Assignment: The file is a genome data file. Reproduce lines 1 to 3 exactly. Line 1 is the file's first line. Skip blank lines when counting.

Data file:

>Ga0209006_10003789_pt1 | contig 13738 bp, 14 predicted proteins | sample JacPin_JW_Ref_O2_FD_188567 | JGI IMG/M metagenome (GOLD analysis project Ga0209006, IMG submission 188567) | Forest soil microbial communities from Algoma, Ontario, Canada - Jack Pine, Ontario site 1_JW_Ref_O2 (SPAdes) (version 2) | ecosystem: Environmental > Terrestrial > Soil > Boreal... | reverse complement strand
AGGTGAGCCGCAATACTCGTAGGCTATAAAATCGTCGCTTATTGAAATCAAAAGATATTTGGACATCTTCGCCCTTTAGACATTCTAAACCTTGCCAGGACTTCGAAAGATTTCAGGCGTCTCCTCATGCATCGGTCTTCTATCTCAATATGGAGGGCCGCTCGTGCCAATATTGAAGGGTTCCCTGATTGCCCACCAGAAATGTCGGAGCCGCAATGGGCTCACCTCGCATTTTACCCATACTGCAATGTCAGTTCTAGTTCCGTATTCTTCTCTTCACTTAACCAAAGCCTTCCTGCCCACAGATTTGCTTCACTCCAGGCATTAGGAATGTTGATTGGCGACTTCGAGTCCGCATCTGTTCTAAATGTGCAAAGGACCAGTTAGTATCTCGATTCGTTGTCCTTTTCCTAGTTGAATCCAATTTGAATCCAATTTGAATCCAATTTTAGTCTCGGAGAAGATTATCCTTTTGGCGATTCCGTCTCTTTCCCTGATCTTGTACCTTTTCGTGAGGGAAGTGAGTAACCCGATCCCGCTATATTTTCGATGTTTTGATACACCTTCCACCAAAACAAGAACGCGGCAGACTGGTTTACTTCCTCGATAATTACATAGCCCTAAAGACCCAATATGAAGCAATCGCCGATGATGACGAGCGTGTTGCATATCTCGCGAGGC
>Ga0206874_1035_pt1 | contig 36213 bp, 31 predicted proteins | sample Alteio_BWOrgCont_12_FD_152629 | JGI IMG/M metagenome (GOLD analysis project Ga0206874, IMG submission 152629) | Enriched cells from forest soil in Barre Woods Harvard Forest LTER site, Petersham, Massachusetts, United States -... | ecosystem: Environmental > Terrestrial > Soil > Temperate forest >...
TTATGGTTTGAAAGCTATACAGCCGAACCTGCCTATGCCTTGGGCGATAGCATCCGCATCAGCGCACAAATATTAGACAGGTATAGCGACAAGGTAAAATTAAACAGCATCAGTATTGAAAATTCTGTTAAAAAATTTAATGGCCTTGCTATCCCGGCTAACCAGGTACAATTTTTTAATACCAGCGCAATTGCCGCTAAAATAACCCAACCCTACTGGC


>Ga0209006_10003789_pt1 | contig 13738 bp, 14 predicted proteins | sample JacPin_JW_Ref_O2_FD_188567 | JGI IMG/M metagenome (GOLD analysis project Ga0209006, IMG submission 188567) | Forest soil microbial communities from Algoma, Ontario, Canada - Jack Pine, Ontario site 1_JW_Ref_O2 (SPAdes) (version 2) | ecosystem: Environmental > Terrestrial > Soil > Boreal... | reverse complement strand
AGGTGAGCCGCAATACTCGTAGGCTATAAAATCGTCGCTTATTGAAATCAAAAGATATTTGGACATCTTCGCCCTTTAGACATTCTAAACCTTGCCAGGACTTCGAAAGATTTCAGGCGTCTCCTCATGCATCGGTCTTCTATCTCAATATGGAGGGCCGCTCGTGCCAATATTGAAGGGTTCCCTGATTGCCCACCAGAAATGTCGGAGCCGCAATGGGCTCACCTCGCATTTTACCCATACTGCAATGTCAGTTCTAGTTCCGTATTCTTCTCTTCACTTAACCAAAGCCTTCCTGCCCACAGATTTGCTTCACTCCAGGCATTAGGAATGTTGATTGGCGACTTCGAGTCCGCATCTGTTCTAAATGTGCAAAGGACCAGTTAGTATCTCGATTCGTTGTCCTTTTCCTAGTTGAATCCAATTTGAATCCAATTTGAATCCAATTTTAGTCTCGGAGAAGATTATCCTTTTGGCGATTCCGTCTCTTTCCCTGATCTTGTACCTTTTCGTGAGGGAAGTGAGTAACCCGATCCCGCTATATTTTCGATGTTTTGATACACCTTCCACCAAAACAAGAACGCGGCAGACTGGTTTACTTCCTCGATAATTACATAGCCCTAAAGACCCAATATGAAGCAATCGCCGATGATGACGAGCGTGTTGCATATCTCGCGAGGC
>Ga0206874_1035_pt1 | contig 36213 bp, 31 predicted proteins | sample Alteio_BWOrgCont_12_FD_152629 | JGI IMG/M metagenome (GOLD analysis project Ga0206874, IMG submission 152629) | Enriched cells from forest soil in Barre Woods Harvard Forest LTER site, Petersham, Massachusetts, United States -... | ecosystem: Environmental > Terrestrial > Soil > Temperate forest >...